Tag Archives: Judo

The Final Three Points

This was my #4 speech from the Toastmaster‘s Competent Communicator manual. I had given #5 in the recent Humorous Speech Contest so taking a little detour in the ordering!

This speech had the goal of ‘How to Say It‘ so I decided to tell the story of the day I finally got my black belt in judo.

This was not what I consider a good performance by me. For a start, this was my second attempt on the evening (hence the slightly strange beginning). A combination of poor preparation and personal life stress did not mix well: I gave up after 30 seconds due to going blank and gave myself a good mental kicking during the next speech in order to try again afterwards. I am very thankful to the support of Farnham Speakers on that! Anyway, this ultimately meant I could not relax fully into the speech which I feel is obvious on the video at times.

That said, there are positives! I left longer pauses for the obvious laughs that I wanted which worked well. I received a good evaluation on the use of language which of course was the goal of this speech anyway. Finally, this won Best Prepared Speech on the night.

Ultimately, the lack of preparation is letting me down. That’s completely my fault and I raised this last time! Knowing a speech backwards is what nails it as then you can work on enjoying it and making it outstanding.

Next time…

Kent International 2010

A judo event with history: 25 years of service!

For the second year running, I was helping referee the judo at the Kent International 2010. This is an event with more pedigree than I initially realised: Roger Down received an award for service having assisted as Referee In Charge for 25 years!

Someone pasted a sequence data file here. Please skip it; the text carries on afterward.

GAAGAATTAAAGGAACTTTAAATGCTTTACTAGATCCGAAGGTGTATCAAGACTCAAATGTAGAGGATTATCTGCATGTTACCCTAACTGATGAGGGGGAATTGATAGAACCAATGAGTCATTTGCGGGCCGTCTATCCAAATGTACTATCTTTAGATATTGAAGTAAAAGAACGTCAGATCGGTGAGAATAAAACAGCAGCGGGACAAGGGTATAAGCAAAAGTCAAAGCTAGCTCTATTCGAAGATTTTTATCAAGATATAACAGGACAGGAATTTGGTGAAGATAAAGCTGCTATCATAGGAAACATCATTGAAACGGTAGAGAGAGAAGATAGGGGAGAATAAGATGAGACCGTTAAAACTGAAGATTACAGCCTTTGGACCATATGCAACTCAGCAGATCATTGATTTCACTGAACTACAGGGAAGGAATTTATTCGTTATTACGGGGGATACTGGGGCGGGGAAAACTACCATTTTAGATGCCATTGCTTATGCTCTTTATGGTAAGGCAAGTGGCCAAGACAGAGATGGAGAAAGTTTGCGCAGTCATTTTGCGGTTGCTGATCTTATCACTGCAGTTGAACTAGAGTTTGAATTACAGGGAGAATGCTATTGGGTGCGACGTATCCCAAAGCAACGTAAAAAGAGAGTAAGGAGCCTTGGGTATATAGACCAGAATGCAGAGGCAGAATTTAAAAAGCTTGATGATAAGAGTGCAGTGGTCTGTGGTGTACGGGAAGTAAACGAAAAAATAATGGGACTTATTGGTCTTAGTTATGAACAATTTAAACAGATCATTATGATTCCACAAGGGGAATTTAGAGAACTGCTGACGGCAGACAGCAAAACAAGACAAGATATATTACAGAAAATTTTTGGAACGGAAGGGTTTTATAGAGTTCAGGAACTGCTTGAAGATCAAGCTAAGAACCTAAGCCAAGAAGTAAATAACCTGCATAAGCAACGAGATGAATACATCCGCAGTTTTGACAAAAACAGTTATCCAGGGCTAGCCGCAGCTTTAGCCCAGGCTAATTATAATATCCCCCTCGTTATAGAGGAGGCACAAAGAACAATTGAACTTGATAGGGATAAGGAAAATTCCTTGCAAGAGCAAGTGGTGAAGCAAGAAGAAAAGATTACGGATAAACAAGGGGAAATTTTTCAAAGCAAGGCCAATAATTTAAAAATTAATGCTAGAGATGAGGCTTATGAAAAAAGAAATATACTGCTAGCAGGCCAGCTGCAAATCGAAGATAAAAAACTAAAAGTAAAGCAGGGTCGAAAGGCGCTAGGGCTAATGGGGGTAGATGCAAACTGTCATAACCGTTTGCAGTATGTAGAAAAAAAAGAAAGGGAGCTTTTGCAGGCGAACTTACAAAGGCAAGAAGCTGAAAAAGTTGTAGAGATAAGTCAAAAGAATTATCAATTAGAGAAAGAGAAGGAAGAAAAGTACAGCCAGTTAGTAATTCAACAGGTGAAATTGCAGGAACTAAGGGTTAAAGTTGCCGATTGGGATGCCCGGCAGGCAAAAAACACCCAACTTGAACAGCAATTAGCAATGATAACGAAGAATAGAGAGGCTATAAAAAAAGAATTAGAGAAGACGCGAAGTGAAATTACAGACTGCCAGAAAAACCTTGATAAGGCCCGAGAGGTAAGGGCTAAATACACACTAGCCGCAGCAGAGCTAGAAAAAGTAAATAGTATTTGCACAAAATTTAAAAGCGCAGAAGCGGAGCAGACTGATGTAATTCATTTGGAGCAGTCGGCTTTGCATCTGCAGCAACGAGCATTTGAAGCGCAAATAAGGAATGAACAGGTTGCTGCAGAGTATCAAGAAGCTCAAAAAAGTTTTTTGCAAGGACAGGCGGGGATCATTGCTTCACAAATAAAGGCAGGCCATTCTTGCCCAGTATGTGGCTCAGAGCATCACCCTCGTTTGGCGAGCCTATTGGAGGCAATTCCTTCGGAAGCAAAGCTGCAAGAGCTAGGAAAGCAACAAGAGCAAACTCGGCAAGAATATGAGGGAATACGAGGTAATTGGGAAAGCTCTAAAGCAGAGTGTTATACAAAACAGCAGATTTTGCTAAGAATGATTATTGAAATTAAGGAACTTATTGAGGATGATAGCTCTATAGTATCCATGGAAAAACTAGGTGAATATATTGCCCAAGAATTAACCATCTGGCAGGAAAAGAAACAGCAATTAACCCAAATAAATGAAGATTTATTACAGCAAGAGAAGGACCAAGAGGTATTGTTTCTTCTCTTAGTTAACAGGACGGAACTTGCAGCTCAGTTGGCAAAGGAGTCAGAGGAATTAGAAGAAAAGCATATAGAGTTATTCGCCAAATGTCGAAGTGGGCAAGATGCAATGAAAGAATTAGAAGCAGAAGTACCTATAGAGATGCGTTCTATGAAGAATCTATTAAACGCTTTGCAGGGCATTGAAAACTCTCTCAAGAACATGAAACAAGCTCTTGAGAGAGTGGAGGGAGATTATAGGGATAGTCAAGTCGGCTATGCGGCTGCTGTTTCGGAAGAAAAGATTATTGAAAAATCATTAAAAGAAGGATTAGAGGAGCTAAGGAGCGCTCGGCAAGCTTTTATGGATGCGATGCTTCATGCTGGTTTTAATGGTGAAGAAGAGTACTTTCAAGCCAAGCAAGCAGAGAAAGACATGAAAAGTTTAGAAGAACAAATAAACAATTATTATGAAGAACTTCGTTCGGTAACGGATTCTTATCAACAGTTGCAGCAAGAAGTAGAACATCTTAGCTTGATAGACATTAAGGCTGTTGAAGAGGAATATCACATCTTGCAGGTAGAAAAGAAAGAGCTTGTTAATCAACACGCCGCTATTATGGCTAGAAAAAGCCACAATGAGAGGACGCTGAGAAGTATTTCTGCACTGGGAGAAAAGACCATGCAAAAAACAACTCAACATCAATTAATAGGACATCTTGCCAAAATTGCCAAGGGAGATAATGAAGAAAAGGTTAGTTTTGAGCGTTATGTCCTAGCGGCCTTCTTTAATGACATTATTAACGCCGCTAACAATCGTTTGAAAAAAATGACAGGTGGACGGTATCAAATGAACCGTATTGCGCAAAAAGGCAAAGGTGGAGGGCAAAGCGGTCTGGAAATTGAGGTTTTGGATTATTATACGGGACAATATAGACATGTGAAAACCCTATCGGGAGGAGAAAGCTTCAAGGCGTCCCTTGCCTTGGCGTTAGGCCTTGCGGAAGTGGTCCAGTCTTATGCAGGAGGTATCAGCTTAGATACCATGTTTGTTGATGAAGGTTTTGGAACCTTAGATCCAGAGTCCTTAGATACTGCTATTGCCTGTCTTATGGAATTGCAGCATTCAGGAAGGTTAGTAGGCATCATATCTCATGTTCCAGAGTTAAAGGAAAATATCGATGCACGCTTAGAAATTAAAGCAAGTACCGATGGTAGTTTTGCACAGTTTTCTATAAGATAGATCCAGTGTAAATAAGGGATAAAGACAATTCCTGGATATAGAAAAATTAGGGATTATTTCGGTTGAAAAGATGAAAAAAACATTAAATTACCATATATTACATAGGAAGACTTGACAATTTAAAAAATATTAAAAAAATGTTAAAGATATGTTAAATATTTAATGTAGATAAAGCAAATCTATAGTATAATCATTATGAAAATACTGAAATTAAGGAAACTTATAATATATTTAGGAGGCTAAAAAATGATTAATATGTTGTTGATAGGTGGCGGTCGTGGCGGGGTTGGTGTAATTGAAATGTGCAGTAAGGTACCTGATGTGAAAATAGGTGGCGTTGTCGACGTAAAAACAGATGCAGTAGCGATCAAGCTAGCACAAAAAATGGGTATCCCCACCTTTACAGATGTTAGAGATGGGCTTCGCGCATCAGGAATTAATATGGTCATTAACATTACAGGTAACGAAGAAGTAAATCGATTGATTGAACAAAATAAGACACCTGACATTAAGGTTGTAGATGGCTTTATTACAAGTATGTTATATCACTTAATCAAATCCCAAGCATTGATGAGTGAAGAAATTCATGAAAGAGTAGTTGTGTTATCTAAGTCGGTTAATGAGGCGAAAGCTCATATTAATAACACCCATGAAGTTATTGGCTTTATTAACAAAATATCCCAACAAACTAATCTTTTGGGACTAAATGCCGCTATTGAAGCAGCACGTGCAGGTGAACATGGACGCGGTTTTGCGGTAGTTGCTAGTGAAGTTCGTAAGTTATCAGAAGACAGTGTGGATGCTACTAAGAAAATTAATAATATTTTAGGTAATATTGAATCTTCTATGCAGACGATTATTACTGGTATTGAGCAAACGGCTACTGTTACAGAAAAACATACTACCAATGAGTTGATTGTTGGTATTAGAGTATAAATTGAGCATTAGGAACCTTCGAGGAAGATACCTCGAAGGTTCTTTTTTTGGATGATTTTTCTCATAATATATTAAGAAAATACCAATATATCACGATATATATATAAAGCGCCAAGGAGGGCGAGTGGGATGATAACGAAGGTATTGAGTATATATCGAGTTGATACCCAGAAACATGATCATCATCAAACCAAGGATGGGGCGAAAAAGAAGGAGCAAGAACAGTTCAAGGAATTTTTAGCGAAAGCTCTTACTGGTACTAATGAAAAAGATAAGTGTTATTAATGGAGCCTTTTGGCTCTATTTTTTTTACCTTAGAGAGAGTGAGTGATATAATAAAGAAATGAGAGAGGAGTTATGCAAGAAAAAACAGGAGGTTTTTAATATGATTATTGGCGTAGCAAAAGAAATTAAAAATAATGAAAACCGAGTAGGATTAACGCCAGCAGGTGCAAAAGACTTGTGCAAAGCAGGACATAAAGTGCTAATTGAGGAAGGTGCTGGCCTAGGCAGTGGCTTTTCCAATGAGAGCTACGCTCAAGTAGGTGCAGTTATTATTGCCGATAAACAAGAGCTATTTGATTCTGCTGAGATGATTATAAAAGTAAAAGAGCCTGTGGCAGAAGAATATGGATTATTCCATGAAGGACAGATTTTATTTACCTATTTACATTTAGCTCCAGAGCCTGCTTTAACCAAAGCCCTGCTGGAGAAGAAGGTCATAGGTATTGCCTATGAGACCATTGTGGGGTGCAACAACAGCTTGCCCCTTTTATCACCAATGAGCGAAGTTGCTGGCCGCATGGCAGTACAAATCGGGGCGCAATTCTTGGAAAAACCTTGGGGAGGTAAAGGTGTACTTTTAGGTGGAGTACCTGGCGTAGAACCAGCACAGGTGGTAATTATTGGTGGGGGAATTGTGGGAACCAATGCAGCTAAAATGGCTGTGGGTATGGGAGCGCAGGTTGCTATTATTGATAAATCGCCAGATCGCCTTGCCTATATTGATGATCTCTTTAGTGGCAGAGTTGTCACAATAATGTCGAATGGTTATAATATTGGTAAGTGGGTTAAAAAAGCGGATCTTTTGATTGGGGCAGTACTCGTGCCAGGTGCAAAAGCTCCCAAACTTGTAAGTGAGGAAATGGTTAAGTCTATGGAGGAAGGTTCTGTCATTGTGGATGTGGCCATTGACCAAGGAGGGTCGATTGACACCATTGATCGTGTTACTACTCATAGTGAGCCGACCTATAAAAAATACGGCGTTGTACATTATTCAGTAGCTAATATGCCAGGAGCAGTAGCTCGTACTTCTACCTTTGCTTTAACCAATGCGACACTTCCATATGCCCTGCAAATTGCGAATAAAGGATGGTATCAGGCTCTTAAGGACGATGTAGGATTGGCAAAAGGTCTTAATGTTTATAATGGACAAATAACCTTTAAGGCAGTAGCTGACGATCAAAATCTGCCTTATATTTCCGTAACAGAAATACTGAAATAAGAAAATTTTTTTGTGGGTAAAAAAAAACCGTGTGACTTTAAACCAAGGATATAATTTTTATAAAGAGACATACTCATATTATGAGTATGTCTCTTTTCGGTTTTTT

It is held at the Crystal Palace National Sports Centre. Some improvements have been made since I was last here. Most noticeable was the fancy new gym downstairs, complete with ‘iPod room’. I never actually visited that room. Hey, there was work to be done…

The issue I have with the venue as a whole is that it doesn’t really hold a candle to more modern ones. This especially applies when we have a hot weekend like we did this time around: Glass features heavily in the construction! As a result, the sports hall area becomes a greenhouse. This is compounded by the heated swimming pool being adjacent and essentially in a shared space. Thankfully, I was able to hunt down a mildly air-conditioned room in the catacombs of the building during my breaks.

Of course, I’ve only been doing this event for two years. Others have been involved for much, much longer and it is known by them as the ‘home of British judo’. I think this is one of those things where the two camps will never see eye to eye.

Enough of the venue. What about the judo?

Must cool down!

The rule changes (principally the ‘anti leg grab’ ones) are now well in effect. While this is meant to promote more traditional ‘stand up’ judo there was still evidence of the bent-over wrestling stance creeping in but this was being penalised as appropriate. I’m very ‘hot’ on wanting to penalise negative judo as it is all part of appreciation! Yes, we must appreciate judoka when they are performing amazing techniques and being positive but at the same time anyone involved in judo can help with stamping out the negative aspects. See also: Stepping out, excessive grip fighting, those dreaded false attacks…